The potential for outbreaks of spruce and mountain pine beetles in western North America’s forests is likely to increase significantly in the coming decades, according to a study conducted by USDA Forest Service researchers and their colleagues. Their findings, published in the September issue of the journal BioScience, represent the first comprehensive synthesis of the effects of climate change on bark beetles.
“Native bark beetles are responsible for the death of billions of coniferous trees across millions of acres of forests ranging from Mexico to Alaska,” said Barbara Bentz, research entomologist with the Forest Service’s Rocky Mountain Research Station and lead author of the study. “Our study begins to explain how their populations respond to the climatic changes being projected by the Intergovernmental Panel on Climate Change.”
In the study, Bentz and her colleagues synthesized what is currently known about the effects of climate change on several species of bark beetles that cause extensive, landscape-scale tree mortality in North America. They then used a combination of models to analyze the likely response of and generate case studies for two specific species — the spruce beetle and mountain pine beetle.
“Our models suggest that climatic changes on the order of what is expected would increase the population success of both spruce beetle and mountain pine beetle throughout much of their range, although there is considerable variability,” said Chris Fettig, a research entomologist with the Pacific Southwest Research Station and a coauthor of the study. “Bark beetles are influenced directly by shifts in temperature, which affect developmental timing and temperature-induced mortality, and indirectly, through climatic effects on the species associated with beetles and their host trees.”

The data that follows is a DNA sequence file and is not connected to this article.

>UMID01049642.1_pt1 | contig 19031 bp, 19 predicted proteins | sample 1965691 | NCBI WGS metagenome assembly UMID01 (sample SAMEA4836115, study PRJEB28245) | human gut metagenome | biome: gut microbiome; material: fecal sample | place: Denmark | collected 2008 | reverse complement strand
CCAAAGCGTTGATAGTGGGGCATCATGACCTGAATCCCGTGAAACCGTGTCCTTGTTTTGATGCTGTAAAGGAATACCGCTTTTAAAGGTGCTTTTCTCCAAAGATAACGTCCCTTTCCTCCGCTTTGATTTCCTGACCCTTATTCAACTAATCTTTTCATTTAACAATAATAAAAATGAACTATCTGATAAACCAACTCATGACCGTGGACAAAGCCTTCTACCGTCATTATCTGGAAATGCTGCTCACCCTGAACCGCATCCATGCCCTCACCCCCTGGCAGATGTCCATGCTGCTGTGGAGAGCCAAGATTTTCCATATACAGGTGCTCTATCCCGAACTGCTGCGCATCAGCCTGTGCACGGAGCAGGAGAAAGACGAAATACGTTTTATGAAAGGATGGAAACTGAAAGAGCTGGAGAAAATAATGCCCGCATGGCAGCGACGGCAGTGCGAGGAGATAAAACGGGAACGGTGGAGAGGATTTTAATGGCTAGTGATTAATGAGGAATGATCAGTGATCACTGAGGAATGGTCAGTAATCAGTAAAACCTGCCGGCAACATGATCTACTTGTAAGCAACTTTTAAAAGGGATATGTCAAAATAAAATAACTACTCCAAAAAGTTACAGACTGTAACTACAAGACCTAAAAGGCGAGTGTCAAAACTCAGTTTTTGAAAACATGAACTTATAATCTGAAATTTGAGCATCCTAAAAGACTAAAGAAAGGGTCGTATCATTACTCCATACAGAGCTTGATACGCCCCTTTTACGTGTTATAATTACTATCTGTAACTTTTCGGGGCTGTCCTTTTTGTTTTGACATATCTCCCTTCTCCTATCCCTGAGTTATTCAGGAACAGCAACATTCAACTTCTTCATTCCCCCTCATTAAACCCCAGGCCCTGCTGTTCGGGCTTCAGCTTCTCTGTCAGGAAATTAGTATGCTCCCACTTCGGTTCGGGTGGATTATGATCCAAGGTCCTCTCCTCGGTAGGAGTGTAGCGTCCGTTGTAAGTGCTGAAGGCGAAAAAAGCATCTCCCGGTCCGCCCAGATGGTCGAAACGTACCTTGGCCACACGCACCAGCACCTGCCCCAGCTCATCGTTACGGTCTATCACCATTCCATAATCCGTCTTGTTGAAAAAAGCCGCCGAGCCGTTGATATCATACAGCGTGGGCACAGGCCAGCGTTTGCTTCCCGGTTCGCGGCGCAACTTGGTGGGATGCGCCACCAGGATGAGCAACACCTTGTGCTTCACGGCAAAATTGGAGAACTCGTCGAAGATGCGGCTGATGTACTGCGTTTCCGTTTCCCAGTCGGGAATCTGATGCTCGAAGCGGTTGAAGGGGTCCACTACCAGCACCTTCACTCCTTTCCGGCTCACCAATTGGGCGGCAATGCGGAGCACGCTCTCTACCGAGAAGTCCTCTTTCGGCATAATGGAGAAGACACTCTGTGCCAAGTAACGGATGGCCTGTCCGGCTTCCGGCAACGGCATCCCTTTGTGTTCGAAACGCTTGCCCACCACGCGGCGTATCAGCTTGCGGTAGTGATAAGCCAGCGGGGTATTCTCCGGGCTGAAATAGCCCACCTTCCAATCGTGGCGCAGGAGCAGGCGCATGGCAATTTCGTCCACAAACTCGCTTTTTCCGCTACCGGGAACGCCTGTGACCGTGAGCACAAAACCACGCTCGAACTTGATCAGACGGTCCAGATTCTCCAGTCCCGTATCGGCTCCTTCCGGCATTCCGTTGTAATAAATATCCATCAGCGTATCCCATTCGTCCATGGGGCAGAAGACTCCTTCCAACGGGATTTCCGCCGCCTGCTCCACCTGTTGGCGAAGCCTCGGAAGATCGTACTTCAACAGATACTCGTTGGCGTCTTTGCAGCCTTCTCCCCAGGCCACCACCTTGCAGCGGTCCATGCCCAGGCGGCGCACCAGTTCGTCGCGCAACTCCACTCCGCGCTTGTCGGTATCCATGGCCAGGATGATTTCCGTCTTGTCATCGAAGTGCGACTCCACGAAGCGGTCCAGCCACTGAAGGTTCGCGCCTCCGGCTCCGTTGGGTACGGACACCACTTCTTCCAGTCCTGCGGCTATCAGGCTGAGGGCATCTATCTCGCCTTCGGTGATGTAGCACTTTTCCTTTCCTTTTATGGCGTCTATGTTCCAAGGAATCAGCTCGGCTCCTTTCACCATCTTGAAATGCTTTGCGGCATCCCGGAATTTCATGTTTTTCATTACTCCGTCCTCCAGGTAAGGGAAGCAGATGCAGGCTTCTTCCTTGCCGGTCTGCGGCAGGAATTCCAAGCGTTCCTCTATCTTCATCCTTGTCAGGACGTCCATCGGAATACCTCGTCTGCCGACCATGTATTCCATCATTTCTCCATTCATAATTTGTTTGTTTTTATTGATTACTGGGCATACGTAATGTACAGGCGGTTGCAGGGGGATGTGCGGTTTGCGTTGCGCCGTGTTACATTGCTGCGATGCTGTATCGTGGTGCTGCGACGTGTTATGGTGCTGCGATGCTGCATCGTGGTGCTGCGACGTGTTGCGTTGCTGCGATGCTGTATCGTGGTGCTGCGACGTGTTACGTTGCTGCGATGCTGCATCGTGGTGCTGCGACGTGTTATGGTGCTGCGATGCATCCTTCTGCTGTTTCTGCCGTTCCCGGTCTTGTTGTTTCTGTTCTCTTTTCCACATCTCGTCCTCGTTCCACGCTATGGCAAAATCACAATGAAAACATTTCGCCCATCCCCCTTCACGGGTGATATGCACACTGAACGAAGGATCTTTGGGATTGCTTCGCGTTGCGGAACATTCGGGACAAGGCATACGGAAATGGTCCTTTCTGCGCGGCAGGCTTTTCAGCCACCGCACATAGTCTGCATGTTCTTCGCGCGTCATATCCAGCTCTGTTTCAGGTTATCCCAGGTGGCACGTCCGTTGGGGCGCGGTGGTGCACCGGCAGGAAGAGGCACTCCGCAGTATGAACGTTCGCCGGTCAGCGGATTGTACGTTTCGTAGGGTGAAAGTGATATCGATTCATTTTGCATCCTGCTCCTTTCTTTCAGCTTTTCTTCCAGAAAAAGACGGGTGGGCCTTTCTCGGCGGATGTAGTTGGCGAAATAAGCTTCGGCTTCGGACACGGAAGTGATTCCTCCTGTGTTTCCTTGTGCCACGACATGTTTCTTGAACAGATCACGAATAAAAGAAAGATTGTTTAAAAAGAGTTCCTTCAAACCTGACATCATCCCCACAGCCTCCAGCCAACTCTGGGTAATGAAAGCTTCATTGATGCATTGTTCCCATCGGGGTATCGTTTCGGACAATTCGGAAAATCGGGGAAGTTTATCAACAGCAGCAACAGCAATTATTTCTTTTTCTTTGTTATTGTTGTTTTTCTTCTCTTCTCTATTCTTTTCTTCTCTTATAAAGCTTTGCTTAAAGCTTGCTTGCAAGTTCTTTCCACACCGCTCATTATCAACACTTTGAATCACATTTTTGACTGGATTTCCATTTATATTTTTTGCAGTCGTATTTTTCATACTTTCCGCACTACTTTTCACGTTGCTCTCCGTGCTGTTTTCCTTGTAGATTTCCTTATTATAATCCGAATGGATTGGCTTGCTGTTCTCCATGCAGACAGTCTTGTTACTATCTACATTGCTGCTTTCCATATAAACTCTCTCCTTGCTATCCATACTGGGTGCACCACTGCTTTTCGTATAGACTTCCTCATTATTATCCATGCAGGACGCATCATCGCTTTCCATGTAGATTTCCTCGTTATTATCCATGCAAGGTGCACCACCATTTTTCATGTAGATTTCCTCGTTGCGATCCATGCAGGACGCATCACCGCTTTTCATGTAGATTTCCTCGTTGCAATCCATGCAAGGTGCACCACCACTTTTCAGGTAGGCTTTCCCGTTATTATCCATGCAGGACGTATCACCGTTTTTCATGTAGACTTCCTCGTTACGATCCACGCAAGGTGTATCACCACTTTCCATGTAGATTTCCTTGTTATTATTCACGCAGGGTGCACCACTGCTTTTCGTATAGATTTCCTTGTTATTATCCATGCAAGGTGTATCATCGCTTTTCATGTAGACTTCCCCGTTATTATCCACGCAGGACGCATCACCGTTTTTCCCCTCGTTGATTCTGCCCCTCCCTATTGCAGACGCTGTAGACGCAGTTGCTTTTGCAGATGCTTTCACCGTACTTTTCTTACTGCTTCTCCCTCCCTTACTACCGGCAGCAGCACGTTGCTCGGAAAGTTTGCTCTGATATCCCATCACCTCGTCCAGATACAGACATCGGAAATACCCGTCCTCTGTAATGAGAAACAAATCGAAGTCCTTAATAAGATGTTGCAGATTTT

One effect the study detected is the likelihood, in a warming climate, of a substantial increase in areas of spruce forest dominated by spruce beetles that reproduce annually rather than every two years, as is common today. Annual reproduction of the beetle can contribute significantly to population growth and the occurrence of outbreaks.
In addition, the study’s models also helped to address concerns about the potential for mountain pine beetles to expand their range across forests of central Canada into the central and Eastern United States. The researchers found that, without adaptation to warming temperatures, the likelihood of this occurring is low to moderate throughout this century.
“Understanding how bark beetle populations will be affected under different climate scenarios in different regions is key to developing appropriate management strategies in North American forests,” Bentz said.
To read the study’s abstract online, visit http://caliber.ucpress.net/doi/abs/10.1525/bio.2010.60.8.6.
The study was a partnership among the Forest Service’s three western research stations; the Western Wildland Environmental Threat Assessment Center; the Canadian Forest Service; and the University of Idaho, Moscow.